Could wireless headphones like Apple AirPods cause cancer? - THE WEEK

Around 250 experts have signed a United Nations and World Health Organisation petition warning against the use of wireless devices. The experts have 'serious concerns' about the risk posed by wireless headphones, like Apple's Airpods.

The iconic Apple AirPods were launched in 2016 and Apple has since then sold at least 28 million AirPods. The AirPods, a quick and beautiful solution to tangled earphones, use Bluetooth technology to play music.

Bluetooth is a type of electromagnetic frequency (EMF) radiowave that can transmit data.

AirPods and other wireless headphones use this technology to play music directly into the user's ears from a phone or a tablet.

What worries scientists is the proximity of the device to the user's inner skull. In a report by Medium, Jerry Phillips, a professor of biochemistry at the University of Colorado at Colorado Springs, says, "My concern for AirPods is that their placement in the ear canal exposes tissues in the head to relatively high levels of radio-frequency radiation."

Philips is one among the experts who has signed the petition calling for "protection" from the technology. The petition says that "numerous recent scientific publications have shown that EMF affects living organisms at levels well below most international and national guidelines." These effects include increased "cancer risk, cellular stress, increase in harmful free radicals, genetic damages, structural and functional changes of the reproductive system, learning and memory deficits, neurological disorders, and negative impacts on general well-being in humans."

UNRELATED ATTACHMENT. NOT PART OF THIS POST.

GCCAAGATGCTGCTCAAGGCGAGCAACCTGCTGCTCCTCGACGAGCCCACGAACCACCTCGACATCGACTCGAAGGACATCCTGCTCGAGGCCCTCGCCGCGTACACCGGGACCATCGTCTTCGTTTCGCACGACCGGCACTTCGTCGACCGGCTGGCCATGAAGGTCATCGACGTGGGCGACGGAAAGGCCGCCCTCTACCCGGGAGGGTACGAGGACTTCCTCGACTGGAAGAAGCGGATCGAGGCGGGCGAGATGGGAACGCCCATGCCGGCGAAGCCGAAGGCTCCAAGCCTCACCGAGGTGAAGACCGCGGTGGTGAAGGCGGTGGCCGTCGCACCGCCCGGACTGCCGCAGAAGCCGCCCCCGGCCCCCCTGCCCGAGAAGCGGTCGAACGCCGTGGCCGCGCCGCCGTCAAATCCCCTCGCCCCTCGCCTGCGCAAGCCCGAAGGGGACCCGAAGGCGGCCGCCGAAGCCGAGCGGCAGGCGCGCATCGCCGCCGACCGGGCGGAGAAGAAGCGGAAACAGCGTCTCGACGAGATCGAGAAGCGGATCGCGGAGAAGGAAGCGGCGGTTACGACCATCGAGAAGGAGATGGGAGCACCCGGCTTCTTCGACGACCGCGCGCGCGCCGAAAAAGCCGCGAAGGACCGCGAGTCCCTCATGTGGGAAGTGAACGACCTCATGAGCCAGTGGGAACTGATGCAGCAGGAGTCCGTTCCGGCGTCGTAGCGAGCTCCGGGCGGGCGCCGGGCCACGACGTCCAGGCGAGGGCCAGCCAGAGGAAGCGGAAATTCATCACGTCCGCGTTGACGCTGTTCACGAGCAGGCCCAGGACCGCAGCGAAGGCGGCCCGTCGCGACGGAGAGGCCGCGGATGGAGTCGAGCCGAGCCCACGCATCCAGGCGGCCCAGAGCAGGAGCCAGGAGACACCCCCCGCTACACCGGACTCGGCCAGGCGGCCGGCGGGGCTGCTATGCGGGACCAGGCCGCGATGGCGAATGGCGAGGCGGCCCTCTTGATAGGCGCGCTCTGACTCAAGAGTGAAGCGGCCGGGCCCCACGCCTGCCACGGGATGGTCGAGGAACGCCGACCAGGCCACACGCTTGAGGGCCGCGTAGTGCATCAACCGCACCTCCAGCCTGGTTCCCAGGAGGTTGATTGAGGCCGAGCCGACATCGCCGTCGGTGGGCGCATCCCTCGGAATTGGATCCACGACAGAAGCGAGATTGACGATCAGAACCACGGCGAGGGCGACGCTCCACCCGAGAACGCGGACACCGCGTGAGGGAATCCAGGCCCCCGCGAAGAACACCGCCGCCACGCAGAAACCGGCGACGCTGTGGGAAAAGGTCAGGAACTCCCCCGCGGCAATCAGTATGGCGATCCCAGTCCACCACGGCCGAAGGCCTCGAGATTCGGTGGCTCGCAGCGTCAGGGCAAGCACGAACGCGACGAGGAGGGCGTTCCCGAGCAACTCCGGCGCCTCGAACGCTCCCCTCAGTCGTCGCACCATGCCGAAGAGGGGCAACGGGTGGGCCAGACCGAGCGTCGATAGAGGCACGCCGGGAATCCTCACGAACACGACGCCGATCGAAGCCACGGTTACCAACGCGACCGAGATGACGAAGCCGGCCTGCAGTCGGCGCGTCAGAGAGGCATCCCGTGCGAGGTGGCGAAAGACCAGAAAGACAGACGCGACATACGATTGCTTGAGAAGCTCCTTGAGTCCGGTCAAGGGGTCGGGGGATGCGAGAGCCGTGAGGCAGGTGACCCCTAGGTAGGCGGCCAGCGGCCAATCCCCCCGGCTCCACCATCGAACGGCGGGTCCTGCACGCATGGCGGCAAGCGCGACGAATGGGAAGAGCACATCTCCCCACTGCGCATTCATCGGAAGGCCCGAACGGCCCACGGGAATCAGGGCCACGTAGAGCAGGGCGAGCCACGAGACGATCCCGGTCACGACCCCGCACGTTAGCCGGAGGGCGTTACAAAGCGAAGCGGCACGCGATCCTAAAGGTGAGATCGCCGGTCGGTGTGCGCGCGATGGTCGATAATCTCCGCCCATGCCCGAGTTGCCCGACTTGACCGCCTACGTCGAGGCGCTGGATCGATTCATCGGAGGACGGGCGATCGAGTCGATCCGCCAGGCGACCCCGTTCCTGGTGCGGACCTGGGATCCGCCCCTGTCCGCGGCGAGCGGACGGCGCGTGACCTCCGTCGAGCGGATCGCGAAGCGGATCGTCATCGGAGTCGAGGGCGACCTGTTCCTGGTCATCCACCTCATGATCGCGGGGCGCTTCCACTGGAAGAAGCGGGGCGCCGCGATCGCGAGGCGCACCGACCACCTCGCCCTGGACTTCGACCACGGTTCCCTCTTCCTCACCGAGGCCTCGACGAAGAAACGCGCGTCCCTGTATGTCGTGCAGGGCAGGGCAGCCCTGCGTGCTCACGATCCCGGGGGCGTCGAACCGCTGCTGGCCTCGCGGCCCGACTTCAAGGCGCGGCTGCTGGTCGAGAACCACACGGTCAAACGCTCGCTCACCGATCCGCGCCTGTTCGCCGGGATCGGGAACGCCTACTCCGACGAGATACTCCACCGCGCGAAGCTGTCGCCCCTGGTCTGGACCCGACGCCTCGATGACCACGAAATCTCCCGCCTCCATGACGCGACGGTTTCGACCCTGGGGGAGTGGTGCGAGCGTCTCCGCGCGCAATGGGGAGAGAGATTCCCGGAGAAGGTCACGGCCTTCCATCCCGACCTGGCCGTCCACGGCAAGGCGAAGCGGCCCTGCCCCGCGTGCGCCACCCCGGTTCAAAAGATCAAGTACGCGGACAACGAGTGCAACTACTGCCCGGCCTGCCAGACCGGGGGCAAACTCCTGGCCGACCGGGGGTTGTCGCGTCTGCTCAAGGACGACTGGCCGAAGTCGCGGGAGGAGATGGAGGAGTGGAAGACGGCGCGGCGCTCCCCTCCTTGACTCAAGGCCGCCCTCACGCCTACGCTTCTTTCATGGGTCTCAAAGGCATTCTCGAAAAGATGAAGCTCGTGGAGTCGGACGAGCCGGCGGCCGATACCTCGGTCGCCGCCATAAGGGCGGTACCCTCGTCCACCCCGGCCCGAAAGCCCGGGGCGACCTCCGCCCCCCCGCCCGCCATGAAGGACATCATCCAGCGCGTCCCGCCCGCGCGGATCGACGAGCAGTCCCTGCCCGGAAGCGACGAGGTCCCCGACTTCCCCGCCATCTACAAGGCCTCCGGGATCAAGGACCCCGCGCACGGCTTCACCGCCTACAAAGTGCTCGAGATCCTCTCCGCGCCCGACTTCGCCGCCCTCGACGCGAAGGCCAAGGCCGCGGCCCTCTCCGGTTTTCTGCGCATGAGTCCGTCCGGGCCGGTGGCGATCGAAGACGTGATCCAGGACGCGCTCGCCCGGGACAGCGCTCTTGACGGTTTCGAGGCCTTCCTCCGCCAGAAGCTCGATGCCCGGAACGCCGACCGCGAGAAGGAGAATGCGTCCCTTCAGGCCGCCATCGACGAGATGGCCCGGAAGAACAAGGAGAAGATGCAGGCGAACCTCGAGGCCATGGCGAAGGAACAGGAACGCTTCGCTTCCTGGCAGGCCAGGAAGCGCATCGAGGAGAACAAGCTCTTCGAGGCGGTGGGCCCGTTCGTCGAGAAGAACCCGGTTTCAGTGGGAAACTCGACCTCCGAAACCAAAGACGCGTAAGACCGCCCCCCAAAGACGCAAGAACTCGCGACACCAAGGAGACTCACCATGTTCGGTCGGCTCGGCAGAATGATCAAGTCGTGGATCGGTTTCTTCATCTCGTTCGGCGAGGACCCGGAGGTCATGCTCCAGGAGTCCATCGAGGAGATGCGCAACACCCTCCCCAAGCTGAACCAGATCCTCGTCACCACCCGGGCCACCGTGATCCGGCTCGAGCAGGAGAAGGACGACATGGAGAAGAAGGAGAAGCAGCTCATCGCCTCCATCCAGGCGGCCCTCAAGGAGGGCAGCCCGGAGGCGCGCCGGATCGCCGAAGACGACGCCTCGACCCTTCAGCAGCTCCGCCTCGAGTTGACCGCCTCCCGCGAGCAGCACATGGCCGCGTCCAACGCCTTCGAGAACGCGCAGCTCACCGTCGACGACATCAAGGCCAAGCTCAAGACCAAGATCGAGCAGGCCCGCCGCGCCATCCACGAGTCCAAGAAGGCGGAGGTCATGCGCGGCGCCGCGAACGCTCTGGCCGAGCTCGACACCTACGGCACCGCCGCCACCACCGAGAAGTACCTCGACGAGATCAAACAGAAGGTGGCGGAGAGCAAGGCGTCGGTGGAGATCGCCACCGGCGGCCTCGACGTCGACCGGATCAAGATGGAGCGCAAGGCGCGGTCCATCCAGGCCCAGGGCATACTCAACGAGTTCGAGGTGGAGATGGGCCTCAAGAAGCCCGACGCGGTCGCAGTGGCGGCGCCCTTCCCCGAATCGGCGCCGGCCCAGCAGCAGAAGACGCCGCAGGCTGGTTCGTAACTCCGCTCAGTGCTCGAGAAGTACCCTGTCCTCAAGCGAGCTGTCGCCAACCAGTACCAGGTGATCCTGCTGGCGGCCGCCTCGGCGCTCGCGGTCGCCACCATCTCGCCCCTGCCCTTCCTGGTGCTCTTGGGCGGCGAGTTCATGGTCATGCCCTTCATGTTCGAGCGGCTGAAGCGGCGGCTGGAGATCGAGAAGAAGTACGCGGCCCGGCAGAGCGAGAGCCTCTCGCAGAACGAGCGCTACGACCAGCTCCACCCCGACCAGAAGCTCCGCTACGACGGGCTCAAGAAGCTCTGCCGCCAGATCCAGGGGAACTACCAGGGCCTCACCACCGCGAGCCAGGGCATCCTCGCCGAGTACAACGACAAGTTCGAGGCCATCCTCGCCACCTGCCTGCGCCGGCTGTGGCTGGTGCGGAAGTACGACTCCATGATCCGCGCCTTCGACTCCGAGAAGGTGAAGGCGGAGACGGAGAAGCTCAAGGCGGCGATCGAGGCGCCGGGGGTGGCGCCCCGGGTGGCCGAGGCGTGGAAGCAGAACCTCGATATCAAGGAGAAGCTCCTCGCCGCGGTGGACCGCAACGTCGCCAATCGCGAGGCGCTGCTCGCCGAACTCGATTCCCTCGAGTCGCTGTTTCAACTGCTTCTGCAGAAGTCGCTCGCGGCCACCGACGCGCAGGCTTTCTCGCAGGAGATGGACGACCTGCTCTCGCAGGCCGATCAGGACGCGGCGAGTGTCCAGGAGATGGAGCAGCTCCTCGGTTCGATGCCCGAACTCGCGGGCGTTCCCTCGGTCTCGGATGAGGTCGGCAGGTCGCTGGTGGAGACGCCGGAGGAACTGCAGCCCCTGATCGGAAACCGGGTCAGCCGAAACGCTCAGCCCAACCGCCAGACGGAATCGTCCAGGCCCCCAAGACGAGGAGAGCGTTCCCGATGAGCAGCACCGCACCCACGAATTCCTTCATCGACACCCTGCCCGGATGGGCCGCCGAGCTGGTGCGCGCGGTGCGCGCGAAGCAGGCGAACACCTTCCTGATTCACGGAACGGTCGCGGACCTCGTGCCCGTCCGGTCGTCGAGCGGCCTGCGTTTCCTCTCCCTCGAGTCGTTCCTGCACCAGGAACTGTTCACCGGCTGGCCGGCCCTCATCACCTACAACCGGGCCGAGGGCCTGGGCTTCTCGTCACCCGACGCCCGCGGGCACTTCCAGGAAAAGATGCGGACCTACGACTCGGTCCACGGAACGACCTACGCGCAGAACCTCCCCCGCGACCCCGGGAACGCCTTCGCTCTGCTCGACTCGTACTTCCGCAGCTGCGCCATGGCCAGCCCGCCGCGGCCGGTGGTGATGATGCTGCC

But it is also true that the entire scientific community is divided on the issue. Other experts say that when all the research on EMF is pooled and analysed, there is no indication of harm.

Kenneth Foster, a professor of bioengineering at the University of Pennsylvania tol Medium that “there are many thousands of papers of varying quality and relevance to health that point in all sorts of directions". While you could cherry pick data that paint Bluetooth and other wireless technologies in a scary light, “these arguments have no credibility,” he says.

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